Scikit Build Proposal

I’ve spent the last few years trying to make it easy for anyone to extend Python with compiled languages. I’ve worked on pybind11, a powerful C++ library that allows users to write advanced Python extensions using just C++11, used by some of the largest projects, SciPy, PyTorch, Google, LLVM, and tens of thousands of other libraries, down to very small extensions. I also work on cibuildwheel, which makes building binaries (called wheels) on continuous integration (CI) simple. It is again powerful enough to used by huge projects, like Scikit-learn, matplotlib, mypy; and is simple enough to be used by hundreds of other packages. Recently it was accepted into the Python Packaging Authority (PyPA). There is one missing piece, though, to complete this picture of compiled extensions that easy to use for small projects, and powerful enough for large projects: the build system. I believe the solution to that is scikit-build, and I’d like to work on it over the next three years, and I need your help.

Scikit-build is a tool for integrating a package with a CMake build system into Python. You can utilize the vast collection of packages and projects using CMake already, and you have access to modern building features, like multithreaded builds, library discovery, superb compiler and IDE support, and all sorts of extended tooling. Modern CMake is quite pleasant to write compared to times past; I have written a book and training course on it. We ship up-to-date cmake and ninja wheels for all binary platforms.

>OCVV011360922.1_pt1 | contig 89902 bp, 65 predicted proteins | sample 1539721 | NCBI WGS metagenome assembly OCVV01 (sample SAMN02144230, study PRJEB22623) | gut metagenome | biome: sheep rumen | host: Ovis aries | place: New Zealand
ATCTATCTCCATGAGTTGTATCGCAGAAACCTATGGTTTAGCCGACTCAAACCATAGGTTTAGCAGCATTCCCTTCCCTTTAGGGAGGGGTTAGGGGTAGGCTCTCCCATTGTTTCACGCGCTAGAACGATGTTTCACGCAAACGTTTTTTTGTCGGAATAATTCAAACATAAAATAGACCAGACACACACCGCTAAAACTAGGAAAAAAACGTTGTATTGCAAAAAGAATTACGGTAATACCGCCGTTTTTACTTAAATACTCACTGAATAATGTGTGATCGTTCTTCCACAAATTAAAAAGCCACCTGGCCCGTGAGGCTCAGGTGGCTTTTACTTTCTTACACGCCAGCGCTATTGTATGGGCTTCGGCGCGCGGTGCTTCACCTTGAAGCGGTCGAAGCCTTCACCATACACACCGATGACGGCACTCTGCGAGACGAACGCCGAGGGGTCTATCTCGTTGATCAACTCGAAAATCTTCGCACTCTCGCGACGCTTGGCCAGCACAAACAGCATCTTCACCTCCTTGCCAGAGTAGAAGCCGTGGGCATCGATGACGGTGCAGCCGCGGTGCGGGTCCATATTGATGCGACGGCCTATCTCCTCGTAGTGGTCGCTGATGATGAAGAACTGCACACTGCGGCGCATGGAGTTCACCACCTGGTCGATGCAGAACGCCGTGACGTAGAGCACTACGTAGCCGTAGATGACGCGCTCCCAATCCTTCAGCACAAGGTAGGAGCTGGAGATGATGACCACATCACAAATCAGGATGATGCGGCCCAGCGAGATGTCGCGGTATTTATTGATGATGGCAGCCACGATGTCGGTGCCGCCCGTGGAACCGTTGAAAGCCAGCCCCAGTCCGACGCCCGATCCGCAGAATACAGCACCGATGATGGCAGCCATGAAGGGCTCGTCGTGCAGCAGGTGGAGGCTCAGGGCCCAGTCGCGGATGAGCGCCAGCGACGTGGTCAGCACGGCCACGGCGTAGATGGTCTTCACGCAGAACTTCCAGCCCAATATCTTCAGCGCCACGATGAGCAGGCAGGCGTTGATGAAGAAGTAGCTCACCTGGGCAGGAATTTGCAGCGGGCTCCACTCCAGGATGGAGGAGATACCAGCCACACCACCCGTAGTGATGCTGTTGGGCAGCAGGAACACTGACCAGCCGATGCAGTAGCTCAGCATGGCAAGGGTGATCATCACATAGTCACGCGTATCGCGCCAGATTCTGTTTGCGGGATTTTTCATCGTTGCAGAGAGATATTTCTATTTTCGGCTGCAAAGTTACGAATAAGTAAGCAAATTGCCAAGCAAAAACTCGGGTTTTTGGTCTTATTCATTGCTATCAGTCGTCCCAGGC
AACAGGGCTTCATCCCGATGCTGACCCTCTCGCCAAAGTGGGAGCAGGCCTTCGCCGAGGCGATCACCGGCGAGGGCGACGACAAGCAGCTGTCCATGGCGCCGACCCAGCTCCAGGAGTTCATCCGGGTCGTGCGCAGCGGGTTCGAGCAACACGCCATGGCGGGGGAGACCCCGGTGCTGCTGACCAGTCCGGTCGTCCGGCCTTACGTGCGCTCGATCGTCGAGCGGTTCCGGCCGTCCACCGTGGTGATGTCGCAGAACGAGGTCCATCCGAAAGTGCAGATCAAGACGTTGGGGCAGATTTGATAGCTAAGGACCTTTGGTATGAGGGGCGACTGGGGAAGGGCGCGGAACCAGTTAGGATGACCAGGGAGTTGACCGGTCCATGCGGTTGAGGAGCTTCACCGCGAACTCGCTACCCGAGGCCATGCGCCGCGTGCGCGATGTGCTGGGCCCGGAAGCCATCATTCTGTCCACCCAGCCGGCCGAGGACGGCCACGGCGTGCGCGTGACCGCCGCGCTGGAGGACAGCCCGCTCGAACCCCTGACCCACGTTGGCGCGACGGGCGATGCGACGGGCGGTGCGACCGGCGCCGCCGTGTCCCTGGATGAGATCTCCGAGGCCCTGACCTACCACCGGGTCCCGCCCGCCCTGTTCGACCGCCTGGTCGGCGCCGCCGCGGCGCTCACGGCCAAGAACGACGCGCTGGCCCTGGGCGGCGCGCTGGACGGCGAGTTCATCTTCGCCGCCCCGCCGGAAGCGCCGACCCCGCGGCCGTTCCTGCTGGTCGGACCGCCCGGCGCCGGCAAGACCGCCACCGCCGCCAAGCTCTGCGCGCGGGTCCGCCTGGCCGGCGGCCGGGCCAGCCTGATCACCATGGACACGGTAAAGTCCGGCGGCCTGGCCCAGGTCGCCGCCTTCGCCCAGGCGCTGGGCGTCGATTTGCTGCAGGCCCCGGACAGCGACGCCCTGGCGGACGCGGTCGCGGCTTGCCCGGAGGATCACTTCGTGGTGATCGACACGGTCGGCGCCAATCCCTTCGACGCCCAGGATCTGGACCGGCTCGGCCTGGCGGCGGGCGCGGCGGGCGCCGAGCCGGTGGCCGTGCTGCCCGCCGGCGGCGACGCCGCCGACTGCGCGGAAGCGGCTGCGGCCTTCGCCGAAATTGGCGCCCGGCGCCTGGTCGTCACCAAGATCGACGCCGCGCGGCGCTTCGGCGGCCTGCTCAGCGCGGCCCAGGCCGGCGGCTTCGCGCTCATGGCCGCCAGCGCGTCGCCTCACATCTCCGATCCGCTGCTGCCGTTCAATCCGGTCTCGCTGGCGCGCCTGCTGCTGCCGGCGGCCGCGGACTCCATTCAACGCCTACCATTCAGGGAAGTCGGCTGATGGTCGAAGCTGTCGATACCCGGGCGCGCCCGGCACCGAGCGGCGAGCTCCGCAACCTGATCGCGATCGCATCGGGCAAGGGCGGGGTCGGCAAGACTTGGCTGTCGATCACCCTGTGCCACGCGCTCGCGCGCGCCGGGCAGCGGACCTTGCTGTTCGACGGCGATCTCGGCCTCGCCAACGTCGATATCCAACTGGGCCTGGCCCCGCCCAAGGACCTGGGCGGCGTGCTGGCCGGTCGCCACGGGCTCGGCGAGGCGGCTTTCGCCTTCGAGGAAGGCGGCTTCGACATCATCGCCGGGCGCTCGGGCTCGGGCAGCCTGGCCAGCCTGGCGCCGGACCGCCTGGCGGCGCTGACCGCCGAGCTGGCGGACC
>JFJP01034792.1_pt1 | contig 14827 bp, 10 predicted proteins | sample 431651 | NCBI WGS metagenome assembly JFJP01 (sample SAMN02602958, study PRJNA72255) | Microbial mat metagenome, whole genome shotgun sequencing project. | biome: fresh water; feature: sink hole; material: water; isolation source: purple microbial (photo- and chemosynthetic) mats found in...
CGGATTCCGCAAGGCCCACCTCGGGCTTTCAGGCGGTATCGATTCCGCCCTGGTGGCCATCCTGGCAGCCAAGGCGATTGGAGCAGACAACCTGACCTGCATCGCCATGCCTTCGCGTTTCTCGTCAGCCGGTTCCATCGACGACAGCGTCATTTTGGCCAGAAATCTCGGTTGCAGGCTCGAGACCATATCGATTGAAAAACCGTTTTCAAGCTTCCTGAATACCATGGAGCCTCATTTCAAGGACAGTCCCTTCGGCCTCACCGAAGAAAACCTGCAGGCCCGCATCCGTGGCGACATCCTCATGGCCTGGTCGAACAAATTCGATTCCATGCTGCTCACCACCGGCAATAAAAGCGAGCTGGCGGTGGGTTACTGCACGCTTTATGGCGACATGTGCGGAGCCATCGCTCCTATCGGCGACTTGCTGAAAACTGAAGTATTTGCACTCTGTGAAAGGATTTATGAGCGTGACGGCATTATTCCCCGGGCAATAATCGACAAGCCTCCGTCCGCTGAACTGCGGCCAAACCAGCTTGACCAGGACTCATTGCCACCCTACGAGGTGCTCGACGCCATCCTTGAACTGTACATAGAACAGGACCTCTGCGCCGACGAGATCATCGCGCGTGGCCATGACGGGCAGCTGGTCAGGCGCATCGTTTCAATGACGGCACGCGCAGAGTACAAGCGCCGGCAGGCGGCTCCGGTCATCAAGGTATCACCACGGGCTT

I’m writing a proposal for an NSF CSSI Elements project containing three parts. The first part will cover core development on Scikit-build to address the current shortcomings and to prepare it for a post-distutils (Python 3.12+) world. The second part would cover assisting libraries with a science use case in either transitioning to scikit-build (ideally from an existing CMake build system with Python bindings, but I can help mentor developers in writing bindings (ideally pybind11), setting up CI, and writing CMake code as well (see my book or workshop on Modern CMake, and I’m happy to help old scikit-build projects transition to better practices). As part of this, I would be building up the examples and documentation, leading into the third part of the proposal: A series of training events and training material, including plans for something alongside SciPy.

Do you have an interesting use case? I’d love to hear about it. Feel free to reach out to me on twitter @henryschreiner3 or by email, henryfs at princeton.edu. I’m looking projects that would be interested in trying out the new scikit-build during years two and three. Tangibly, I’m looking for collaboration letters and a 1-3 sentence description of how we will collaborate over the course of the three year project - I can help you try out scikit-build over the next three years! After the break, I will give a few more details about the problem and outline my specific plans in a bit more detail. You can also see an outline at scikit-build/scikit-build/wiki or at the end of this post. Deadline is Dec 8, 2021, so letters need to be completed by the 7th or sooner!

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🎡 cibuildwheel 2.2